Posts

Refine Your Movement

Image
So many percussionists just seem to play with little regard for how they move and stand while they are playing. This is one reason studying with a good teacher, no matter what level we are at, can help us immensely. A teacher can look at us from outside, a place we cannot see ourselves from. 

Think of your favorite athlete. No matter how many championships and awards they may have won, they still work with coaches and trainers. That's because other people can see the things they do and help correct movement and posture problems. Drummers are no different, and I would say it's just as important for drummers because our role is so physical.

It's important to practice in front of a mirror if possible, so you can see yourself moving in real time. It's also important to record video of yourself to look at and analyze later. 

Another important thing for percussionists is to be involved in some sort of movement activity. Martial arts, Tai Chi, Yoga are all great for helping you …

Refine What You Do

It's so easy to grow complacent, so easy to find that groove you can ride in with little effort and maximum effect. It's so easy to become comfortable in where you are, and thus lazy in your future efforts.

We often see this in our practicing, where we continually go over the same well worn material. Just get in that groove and ride it to infinity. I know. It happens to me. That's why we need to be aware of what we are doing at all times. We can't just be on autopilot. We have to make conscious choices.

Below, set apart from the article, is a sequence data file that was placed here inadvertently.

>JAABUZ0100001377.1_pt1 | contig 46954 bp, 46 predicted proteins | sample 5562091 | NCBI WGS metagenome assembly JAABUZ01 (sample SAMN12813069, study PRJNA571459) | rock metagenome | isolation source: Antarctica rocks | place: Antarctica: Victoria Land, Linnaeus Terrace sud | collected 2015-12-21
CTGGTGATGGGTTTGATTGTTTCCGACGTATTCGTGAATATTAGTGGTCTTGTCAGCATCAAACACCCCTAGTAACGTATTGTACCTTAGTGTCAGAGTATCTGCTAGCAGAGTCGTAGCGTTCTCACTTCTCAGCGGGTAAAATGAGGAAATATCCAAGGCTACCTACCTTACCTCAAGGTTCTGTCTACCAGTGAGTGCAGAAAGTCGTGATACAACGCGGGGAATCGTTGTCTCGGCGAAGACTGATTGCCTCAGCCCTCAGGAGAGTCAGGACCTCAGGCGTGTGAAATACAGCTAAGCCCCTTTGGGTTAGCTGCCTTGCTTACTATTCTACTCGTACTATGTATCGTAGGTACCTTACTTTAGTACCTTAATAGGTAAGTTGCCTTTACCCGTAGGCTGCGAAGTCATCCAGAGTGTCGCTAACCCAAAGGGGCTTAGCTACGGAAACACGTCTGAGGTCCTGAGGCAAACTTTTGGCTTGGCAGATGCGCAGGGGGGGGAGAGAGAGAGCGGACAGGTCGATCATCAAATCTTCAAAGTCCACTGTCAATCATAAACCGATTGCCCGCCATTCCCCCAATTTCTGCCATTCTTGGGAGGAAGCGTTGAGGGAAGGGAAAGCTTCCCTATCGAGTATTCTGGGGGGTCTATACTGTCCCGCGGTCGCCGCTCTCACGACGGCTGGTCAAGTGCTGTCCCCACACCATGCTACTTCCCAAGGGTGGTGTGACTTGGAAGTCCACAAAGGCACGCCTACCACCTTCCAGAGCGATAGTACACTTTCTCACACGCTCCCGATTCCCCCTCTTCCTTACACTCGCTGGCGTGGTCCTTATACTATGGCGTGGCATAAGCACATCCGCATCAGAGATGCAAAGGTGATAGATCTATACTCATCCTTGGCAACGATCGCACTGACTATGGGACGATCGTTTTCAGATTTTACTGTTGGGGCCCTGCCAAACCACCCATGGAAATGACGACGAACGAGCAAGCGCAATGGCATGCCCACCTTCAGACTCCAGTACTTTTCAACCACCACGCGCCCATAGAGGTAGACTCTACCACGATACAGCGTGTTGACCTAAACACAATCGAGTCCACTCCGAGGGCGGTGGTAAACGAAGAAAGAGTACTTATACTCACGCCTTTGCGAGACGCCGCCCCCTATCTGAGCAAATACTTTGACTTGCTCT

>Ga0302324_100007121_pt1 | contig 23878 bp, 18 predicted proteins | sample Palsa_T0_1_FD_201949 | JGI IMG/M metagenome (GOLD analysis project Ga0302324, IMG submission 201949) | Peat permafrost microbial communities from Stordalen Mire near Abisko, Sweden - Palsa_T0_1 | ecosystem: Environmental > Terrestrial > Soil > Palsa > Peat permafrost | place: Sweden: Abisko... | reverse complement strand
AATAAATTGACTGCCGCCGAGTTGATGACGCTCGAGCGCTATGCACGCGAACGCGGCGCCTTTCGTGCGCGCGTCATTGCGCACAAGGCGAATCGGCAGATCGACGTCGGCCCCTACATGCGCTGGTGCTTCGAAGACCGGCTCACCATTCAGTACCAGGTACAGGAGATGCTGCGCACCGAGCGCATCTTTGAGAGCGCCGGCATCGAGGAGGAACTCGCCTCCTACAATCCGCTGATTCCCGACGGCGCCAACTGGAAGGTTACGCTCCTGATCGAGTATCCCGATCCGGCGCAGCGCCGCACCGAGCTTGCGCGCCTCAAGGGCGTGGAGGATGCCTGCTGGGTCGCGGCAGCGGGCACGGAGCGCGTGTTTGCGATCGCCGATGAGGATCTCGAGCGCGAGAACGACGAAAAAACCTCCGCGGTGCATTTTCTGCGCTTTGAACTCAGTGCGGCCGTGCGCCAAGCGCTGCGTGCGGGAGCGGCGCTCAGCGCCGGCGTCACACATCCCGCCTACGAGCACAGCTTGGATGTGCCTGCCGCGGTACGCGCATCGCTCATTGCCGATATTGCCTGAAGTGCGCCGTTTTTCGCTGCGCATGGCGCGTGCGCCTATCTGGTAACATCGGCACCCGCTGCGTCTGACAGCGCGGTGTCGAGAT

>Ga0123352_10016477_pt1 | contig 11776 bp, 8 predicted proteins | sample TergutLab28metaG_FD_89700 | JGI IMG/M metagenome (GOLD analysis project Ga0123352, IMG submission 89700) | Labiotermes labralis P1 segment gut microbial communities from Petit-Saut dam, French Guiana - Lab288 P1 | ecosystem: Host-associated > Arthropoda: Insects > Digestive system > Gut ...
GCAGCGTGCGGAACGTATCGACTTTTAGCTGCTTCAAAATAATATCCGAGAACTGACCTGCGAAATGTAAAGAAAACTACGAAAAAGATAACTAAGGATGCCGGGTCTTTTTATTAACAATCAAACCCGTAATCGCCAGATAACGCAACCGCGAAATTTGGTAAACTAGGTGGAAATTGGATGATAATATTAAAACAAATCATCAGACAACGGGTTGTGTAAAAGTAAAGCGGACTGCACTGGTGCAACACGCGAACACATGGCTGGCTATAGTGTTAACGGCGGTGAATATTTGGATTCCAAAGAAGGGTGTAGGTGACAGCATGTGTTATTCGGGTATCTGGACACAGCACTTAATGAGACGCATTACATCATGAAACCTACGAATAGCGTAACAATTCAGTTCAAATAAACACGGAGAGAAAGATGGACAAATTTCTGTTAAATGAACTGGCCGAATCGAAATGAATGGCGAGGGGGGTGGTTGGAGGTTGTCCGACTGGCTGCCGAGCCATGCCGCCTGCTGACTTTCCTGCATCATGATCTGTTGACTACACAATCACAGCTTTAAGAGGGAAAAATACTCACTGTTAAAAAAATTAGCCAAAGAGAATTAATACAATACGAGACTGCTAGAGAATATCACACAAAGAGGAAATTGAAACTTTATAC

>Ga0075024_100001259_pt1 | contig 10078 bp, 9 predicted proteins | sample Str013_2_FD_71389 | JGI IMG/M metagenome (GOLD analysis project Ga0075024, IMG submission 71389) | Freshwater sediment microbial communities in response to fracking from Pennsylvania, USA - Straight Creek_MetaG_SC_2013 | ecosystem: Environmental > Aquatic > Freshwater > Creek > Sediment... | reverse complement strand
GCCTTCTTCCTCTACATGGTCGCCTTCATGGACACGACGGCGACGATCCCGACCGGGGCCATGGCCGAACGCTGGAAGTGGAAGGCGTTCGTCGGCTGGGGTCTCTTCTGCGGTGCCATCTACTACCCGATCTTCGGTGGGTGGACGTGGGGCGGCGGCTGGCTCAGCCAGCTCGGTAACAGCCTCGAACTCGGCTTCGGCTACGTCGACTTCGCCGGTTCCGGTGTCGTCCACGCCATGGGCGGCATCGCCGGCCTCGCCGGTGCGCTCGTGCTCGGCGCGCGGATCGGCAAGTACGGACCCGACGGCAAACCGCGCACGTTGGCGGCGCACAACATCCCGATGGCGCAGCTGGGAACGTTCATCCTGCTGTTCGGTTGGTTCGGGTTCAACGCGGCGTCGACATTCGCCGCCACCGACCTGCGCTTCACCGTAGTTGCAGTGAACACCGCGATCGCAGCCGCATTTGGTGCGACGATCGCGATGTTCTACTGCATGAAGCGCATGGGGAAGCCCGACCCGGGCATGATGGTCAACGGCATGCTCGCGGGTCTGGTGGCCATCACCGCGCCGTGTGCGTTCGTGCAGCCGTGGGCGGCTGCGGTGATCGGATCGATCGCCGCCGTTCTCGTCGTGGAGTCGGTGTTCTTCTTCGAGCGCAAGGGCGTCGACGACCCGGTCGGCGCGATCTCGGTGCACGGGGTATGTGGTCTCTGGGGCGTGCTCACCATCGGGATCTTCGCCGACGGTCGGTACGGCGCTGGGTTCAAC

If all you ever practice is what you know, and how you know it, that's all you'll ever know.
Be conscious and choose to move forward. I often practice some of my favorite music. One reason is because I like it and it gives me immense pleasure to play it. But another reason—and this is a conscious choice—is that I'm always looking to refine what I'm playing, not just playing it on autopilot. I'm also looking for something new that I can bring to it. This…

No One Cares About What You Do

Let's get this out in the open—no one really cares about what you do. 

No one cares about all the time and hard work you've put into your art.

No one cares about the devotion you have to your art.

It may sound harsh, but it's true. 

Music has changed over the years. It used to be that listening to it was a ritual. You took the album out of the cover and sleeve, you put it on the turntable and cued up the music. Then you reveled in it. Often you spent hours gazing at the cover art and reading the liner notes. You knew who all the musicians were, and who wrote the songs.

Now, with streaming, all that is lost. People just call up the music they want to hear, and that's it. There are no liner notes, or musician credits, on Spotify or iTunes. So you could play drums on the biggest record of the year, and no one would even know it. And most people wouldn't care.

It's a strange world out there today. When we lost touch with actual physical product, we lost touch with being …

The Fallacy of Gear Worship

Image
First off, I must admit that I'm a total percussion nerd. I love all the different instruments. I love playing them, but I also love working on them. I get great satisfaction in taking drums apart and putting them back together again. And with this in mind, I have to say that I like to have the best quality and best sounding gear I can.